Supernova explosions reveal minute details about dark energy and dark matter

An artistic impression of two white dwarf stars merging and creating a Type Ia supernova. Credit: ESO/L. Calsada

Analysis of supernova explosions that have lasted for more than two decades convincingly bolsters modern cosmological theories and revitalizes efforts to answer fundamental questions.

Astrophysicists have conducted a powerful new analysis that places the most precise limits ever on the formation and evolution of the universe. With this analysis, nicknamed Pantheon+, cosmologists find themselves at a crossroads.

Pantheon+ convincingly argues that the universe is made up of about two-thirds of dark energy and one-third of matter – mostly in the form of dark matter – and has been expanding at an accelerating pace over the past billions of years. However, Pantheon+ also solidifies a major controversy over the pace of this unresolved expansion.

By placing the dominant modern cosmological theories, known as the Standard Model of cosmology, on firmer evidential and statistical foundations, Pantheon+ also closes the door on alternative frameworks that account for dark energy And the dark matter. Both are cornerstones of the Standard Model of cosmology but have not yet been directly discovered. They are among the model’s biggest puzzles. Following on from Pantheon+’s results, researchers can now perform more accurate observational tests and refine explanations for the apparent universe.

G299 Type Ia . supernova

G299 was left behind by a particular class of supernovae called Type Ia. Credit: NASA/CXC/U.Texas

“With these Pantheon+ results, we can place the most precise constraints on the dynamics and history of the universe to date,” says Dillon Prout, Einstein’s Fellow at the Center for Astrophysics. Harvard and Smithsonian. “We’ve combed through the data and can now say with more confidence than ever before how the universe has evolved over the ages and that the current best theories of dark energy and dark matter are powerful.”

Pruitt is the lead author of a series of papers describing the new Pantheon + Analysiswas jointly published on October 19 in a special issue of Astrophysical Journal.

Pantheon+ is based on the largest data set of its kind, featuring more than 1,500 starbursts called Type Ia supernovae. These bright explosions occur when[{” attribute=””>white dwarf stars — remnants of stars like our Sun — accumulate too much mass and undergo a runaway thermonuclear reaction. Because Type Ia supernovae outshine entire galaxies, the stellar detonations can be glimpsed at distances exceeding 10 billion light years, or back through about three-quarters of the universe’s total age. Given that the supernovae blaze with nearly uniform intrinsic brightnesses, scientists can use the explosions’ apparent brightness, which diminishes with distance, along with redshift measurements as markers of time and space. That information, in turn, reveals how fast the universe expands during different epochs, which is then used to test theories of the fundamental components of the universe.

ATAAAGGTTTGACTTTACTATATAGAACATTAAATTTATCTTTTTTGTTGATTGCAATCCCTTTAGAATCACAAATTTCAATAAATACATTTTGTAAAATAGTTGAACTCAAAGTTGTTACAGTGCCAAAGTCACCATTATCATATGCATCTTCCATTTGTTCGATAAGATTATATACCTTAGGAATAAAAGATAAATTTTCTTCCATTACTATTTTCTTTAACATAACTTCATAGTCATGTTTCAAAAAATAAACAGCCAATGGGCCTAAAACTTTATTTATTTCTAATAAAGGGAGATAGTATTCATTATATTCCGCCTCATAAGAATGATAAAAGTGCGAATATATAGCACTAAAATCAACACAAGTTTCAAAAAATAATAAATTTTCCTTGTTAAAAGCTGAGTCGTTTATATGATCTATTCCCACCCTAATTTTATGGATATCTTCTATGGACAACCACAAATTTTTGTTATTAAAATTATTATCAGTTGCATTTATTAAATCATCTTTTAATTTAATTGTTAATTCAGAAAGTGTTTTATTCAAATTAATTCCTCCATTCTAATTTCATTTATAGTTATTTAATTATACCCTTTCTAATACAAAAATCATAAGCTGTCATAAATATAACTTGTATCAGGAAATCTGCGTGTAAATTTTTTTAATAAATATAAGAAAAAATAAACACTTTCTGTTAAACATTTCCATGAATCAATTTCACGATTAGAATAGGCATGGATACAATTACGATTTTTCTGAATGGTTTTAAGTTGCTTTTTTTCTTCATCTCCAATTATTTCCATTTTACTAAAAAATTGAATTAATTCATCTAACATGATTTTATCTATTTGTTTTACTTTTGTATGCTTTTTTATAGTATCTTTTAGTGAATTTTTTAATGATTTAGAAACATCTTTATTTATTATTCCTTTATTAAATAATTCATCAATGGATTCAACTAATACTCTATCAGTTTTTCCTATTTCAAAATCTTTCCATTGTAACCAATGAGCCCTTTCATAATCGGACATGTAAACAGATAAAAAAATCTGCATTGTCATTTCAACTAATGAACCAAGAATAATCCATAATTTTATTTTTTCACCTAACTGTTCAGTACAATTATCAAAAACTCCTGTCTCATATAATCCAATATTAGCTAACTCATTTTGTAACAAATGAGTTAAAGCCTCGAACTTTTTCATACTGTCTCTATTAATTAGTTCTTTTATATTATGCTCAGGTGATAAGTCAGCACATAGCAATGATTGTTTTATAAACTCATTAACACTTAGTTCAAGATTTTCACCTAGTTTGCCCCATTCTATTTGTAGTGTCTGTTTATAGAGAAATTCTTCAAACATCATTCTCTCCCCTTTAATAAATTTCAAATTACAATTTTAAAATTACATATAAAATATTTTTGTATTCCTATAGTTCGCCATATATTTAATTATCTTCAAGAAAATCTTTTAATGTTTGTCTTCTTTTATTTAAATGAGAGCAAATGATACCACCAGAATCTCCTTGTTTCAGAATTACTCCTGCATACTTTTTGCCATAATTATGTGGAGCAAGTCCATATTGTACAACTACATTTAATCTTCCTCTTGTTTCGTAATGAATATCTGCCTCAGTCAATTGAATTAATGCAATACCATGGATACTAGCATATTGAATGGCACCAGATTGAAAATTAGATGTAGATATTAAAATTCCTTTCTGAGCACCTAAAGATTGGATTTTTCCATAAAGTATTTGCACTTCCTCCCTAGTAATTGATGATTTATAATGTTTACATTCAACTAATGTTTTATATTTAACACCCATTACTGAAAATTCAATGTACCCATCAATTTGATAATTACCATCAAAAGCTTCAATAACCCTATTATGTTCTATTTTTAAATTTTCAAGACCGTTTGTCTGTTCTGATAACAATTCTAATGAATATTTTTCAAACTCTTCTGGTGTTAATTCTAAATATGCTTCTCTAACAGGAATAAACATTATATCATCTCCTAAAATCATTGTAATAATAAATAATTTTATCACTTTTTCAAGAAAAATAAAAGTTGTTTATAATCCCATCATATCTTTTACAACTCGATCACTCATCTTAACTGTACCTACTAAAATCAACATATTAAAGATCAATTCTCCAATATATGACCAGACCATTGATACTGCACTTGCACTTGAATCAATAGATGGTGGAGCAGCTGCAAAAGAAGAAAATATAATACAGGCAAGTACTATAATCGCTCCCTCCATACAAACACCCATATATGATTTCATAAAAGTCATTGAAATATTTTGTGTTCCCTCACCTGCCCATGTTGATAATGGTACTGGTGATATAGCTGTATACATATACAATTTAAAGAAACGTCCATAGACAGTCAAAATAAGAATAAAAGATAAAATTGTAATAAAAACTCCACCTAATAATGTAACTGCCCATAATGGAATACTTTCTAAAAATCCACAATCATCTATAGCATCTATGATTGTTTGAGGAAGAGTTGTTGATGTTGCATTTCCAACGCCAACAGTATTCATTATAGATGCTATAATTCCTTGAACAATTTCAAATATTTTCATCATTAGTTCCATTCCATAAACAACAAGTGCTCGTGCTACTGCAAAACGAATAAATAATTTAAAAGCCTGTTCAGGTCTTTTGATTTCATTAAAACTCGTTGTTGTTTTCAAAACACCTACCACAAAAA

The breakthrough discovery of the accelerating growth of the universe in 1998 was thanks to the study of Type Ia supernovae in this way. Scientists attribute this expansion to invisible energy, and therefore it is called dark energy, which is inherent in the fabric of the universe itself. Subsequent decades of work have continued to assemble ever larger data sets, revealing supernovae across a wider range of space and time, and Pantheon+ has now brought them together in the most powerful statistical analysis yet.

Says Adam Rees, one of the winners of the 2011 Nobel Prize in Physics for discovering the accelerating expansion of the universe and Bloomberg Distinguished Professor of Johns Hopkins University (JHU) and Space Telescope Science Institute in Baltimore, Maryland. Reese is also a Harvard graduate, and holds a Ph.D. in astrophysics.

“With this combined Pantheon+ data set, we get an accurate view of the universe from the time when it was dominated by dark matter to the time when dark energy became dominant in the universe.” – Dillon Brut

Pruitt’s career in cosmology dates back to his undergraduate years at Johns Hopkins University, where he was tutored and advised by Reese. There Pruitt worked with Dan Skolnick, then a doctoral student and Reiss advisor, who is now an assistant professor of physics at Duke University and another co-author on the new paper series.

Several years ago, Skolnik developed the original pantheon analysis of about 1,000 supernovae.

Now, Brout, Scolnic and their new team have added Pantheon+ about 50 percent more supernova data points to the Pantheon+, along with improvements in analysis techniques and handling potential sources of error, which ultimately resulted in poor accuracy of the original Pantheon.

“This leap in data set quality and our understanding of the physics that underpins it would not have been possible without an excellent team of students and collaborators working hard to improve every aspect of the analysis,” says Pruitt.